|Name||Shadows in Kyoto (2017)|
|Accessibility Report||Meeple Like Us|
|Complexity||Medium Light [2.00]|
|BGG Rank||2546 [7.03]|
|Buy it!||Amazon Link (Commisions earned)|
I’m not going to lie – I bought Shadows in Kyoto purely for the art and the link it had to the rich mythology of the Hanamikoji franchise. I knew nothing else about it – it just appeared as an otherwise undistinguished entry in a ‘new stock coming soon’ list on a board game website. It turns out though Maisherly Chan can sell me a game purely on the basis of her association with its aesthetics. I guess that’s something I learned about myself – that I’m only one artist away from falling into the anime fanboy rabbit-hole with no hope of escaping. That’s not something I expected at my age, but you can’t argue with the facts.
Luckily there’s an interesting game in here too. It’s a kind of Stratego variant where feints and spy-craft are used to induce your opponent into making the critical mistakes you need them to make while you engineer the circumstances under which you can avoid the same. Each player controls a small collection of six geisha. One player is in charge of the Oniwaban – a secret cabal of spies and resistance fighters. The other controls the commanders of the Meiji government. Each side has a small pool of unique powers and leaders available, but they’re both attempting the same thing – to sweep the district of Hanamikoji clean of their beleaguered opponents.
Thankfully, the card art here is typically beautiful and didn’t play me for a chump. I’ve long said that it’s a massive wasted opportunity that board-game publishers don’t offer prints of the especially lovely art that decorates the cards and boards of their games. I’d happily hang pretty much anything by Maisherly Chan on any wall in my house. The depictions of the factional leaders available to players here are no exception. Unfortunately, while this part of the game is lovely it’s not carried through to the rest of the box – the board itself has heavy overtones of home décor in the 70s. It’s drab while being colourful, like a sad pack of party balloons from a 99p shop. It’s an uncomfortable state of affairs – you spend most of your time looking at the board, and yet the genuinely beautiful artistry is hidden away on cards you rarely reference. The components that are most critical to the game just replicate the sad, listless iconography of the board.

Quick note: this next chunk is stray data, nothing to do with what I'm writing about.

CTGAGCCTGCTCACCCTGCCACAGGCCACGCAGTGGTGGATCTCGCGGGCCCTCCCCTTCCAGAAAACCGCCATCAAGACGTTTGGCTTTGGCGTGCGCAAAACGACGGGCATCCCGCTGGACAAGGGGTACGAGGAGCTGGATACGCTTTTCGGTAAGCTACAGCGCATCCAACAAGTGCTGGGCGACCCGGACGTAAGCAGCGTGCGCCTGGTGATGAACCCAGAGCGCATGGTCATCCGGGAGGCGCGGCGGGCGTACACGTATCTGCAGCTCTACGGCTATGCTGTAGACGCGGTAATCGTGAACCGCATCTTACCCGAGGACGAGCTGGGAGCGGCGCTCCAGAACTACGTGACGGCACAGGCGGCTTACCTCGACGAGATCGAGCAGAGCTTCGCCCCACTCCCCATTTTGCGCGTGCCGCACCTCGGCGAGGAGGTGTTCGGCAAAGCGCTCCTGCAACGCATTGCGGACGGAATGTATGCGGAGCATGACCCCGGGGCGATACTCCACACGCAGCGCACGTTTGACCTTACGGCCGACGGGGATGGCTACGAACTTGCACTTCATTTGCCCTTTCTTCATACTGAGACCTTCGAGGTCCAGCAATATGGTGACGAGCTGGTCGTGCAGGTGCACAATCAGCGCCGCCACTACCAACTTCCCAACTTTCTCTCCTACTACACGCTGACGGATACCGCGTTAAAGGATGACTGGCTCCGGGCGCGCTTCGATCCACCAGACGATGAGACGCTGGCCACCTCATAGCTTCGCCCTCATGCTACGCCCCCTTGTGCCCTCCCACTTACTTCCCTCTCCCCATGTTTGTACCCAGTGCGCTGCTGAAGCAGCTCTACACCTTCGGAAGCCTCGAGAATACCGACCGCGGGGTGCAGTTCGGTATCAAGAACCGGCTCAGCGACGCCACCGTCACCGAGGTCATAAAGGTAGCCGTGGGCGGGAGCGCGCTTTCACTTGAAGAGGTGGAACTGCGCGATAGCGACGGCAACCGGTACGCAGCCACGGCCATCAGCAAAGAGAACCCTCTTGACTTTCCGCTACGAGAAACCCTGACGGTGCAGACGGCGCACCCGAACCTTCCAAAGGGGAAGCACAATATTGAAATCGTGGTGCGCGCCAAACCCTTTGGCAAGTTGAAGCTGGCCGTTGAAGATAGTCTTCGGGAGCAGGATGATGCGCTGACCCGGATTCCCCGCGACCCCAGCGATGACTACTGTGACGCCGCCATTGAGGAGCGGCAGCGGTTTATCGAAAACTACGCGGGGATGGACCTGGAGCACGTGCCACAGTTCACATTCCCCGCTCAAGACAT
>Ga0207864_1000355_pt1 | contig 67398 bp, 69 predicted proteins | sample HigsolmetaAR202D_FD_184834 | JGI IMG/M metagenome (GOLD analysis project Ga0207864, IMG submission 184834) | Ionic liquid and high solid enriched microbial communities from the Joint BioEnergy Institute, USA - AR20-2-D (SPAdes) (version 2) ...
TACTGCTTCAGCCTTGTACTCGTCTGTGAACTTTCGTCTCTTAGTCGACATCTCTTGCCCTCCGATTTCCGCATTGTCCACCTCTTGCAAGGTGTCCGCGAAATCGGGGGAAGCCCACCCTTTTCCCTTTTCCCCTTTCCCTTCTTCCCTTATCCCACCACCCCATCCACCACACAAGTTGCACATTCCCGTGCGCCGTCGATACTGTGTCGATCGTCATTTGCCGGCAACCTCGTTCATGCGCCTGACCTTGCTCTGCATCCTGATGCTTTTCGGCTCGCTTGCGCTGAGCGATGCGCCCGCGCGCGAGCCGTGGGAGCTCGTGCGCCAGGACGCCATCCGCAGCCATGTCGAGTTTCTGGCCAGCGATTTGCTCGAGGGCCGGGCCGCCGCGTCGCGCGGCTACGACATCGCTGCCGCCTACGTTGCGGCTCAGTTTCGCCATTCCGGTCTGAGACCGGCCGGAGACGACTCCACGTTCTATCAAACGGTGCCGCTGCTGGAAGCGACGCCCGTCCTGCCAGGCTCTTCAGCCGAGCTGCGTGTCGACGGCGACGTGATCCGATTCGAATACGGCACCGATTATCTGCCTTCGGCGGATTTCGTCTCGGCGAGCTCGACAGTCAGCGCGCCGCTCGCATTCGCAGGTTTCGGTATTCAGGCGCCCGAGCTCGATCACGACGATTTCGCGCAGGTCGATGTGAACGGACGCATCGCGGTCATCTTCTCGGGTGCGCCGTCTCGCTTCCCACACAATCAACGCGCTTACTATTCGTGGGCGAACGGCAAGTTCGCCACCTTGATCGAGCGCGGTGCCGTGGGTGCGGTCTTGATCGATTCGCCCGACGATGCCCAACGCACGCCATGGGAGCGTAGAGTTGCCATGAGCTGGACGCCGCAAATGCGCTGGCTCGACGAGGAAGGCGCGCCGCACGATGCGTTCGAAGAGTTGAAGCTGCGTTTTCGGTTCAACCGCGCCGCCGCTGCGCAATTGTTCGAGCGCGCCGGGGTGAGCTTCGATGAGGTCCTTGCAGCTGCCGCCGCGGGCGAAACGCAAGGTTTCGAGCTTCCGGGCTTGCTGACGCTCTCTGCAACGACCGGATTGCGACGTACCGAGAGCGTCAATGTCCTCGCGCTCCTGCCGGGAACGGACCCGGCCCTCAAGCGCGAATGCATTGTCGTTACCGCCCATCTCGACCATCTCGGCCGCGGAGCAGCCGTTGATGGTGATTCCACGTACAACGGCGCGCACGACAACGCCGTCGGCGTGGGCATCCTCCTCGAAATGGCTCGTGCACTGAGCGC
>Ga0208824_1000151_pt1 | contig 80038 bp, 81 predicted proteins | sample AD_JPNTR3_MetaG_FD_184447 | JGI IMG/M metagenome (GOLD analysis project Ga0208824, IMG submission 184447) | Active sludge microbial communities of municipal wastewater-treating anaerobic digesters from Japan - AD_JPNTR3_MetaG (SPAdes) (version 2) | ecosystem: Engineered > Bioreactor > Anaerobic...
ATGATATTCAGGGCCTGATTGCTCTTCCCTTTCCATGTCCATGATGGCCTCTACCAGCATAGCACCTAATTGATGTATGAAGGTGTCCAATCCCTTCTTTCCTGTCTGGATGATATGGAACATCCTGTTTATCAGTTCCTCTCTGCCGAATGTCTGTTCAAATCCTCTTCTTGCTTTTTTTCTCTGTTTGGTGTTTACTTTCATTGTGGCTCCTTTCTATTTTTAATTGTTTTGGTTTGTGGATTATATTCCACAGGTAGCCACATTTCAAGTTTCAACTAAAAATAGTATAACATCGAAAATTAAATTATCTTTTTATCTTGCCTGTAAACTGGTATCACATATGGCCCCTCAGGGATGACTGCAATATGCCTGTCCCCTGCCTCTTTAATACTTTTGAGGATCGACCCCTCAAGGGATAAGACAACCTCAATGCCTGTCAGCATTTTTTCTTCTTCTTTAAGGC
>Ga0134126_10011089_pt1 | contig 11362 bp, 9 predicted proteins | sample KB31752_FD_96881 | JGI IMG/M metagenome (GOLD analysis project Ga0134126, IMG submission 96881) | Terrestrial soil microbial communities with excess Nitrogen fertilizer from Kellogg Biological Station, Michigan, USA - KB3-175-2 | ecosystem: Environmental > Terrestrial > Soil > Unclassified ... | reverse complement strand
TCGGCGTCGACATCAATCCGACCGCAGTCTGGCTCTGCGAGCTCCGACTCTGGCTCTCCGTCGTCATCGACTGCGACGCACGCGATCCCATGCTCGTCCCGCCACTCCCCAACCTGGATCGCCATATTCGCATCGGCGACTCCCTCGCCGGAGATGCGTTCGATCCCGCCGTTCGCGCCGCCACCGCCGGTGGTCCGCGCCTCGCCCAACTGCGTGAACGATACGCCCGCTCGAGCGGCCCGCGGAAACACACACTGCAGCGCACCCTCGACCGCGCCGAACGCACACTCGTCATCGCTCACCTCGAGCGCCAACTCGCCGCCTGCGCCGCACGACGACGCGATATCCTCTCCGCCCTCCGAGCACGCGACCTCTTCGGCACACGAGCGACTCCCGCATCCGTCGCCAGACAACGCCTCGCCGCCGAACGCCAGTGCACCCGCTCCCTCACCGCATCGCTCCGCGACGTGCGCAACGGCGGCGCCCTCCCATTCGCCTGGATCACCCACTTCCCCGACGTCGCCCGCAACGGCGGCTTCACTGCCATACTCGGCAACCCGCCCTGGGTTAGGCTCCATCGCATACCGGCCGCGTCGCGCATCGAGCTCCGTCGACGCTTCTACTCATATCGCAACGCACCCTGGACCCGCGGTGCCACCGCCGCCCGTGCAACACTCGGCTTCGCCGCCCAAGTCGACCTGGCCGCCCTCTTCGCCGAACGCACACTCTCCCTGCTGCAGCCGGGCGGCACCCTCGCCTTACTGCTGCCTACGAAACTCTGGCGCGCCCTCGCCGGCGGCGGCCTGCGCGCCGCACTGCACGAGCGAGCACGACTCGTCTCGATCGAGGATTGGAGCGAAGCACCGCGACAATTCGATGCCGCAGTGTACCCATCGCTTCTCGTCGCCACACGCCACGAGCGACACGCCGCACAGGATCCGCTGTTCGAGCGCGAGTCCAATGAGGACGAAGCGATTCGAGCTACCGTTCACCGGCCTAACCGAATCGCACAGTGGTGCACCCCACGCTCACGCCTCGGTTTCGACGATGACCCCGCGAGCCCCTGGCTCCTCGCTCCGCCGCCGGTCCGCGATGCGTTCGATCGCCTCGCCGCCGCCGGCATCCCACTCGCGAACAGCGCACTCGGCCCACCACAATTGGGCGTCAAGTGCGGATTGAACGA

It’s that board where the game is to be found – you place your little geisha meeples around the starting locations of your district, and your opponent does the same. You end up with two massed ranks of agents, the status of each one obscured from the other side. You then take turns to move individual pieces inexorably forward as you play a game of cat and mouse where no-one is ever sure if they are predator or prey.
Each of your meeples has a value associated, and two meeples also have coloured dots that indicate they hold true, actionable intelligence for your opponent. The winner of the game is the one that captures both pieces of enemy intel. However, if they capture three agents with false information they lose instantly. Both players also have an additional win condition – to get an agent with true intelligence to farthest point of the board. The problem, as you’ve probably guessed, is that the only person that knows the value of each agent is the person that controls them. Those numbers are only on the back of each piece unless somehow revealed through the course of the game.
Movement for each piece is based on a hand of cards possessed by each player, and these determine the where on the board to which pieces can move. Most of these are coloured location cards permitting only movement one space forward for one agent. Some are more complex and nuanced tactics cards that permit for pieces to move more rapidly and in unconventional ways. A couple even set traps that limit the movement opportunities of opponents.
Capturing pieces is based on a comparison of numerical values, but the act of defending is always a risk because it reveals the agent’s real identity to the table. If the attacker is weaker than the defender, then the attack fails but the real damage has been done. Unlike chess this isn’t a game where capturing is the single most important thing. What matters more is that you know where all the disposable pawns are and combat is both the best and worst way to work that out…
Aside from a few fripperies such as special one-use powers, that’s the entire structure of Shadows in Kyoto – move pieces, try to get your opponent to capture your decoys while you attempt to grab the real intelligence floating around the board. In both cases, try to get your true agents to the farthest part of the district so as to trigger a win. It’s not hugely complicated but it’s full of a kind of deductive and inductive complexity that is involving and engaging – up to a point.
The whole game works essentially on a kind of negotiated risk that plays into the Vizzini ‘I clearly cannot drink the wine in front of me’ style of bluff and counterbluff. The game isn’t in the movement of pieces, not really – it’s in the clues contained within that movement. It’s in the way you read meaning into the scenario when someone takes an otherwise undistinguished agent and moves it into the grasp of several of your own.
These are the points when the game attains its most engaging moments – when it asks you for clarity of action in fundamentally unclear circumstances. More than this though, these actions have reverberations – it’s not just about what your opponent did, but what you do and what they do in response to what you do. Every move is a gambit, every countermove a gamble.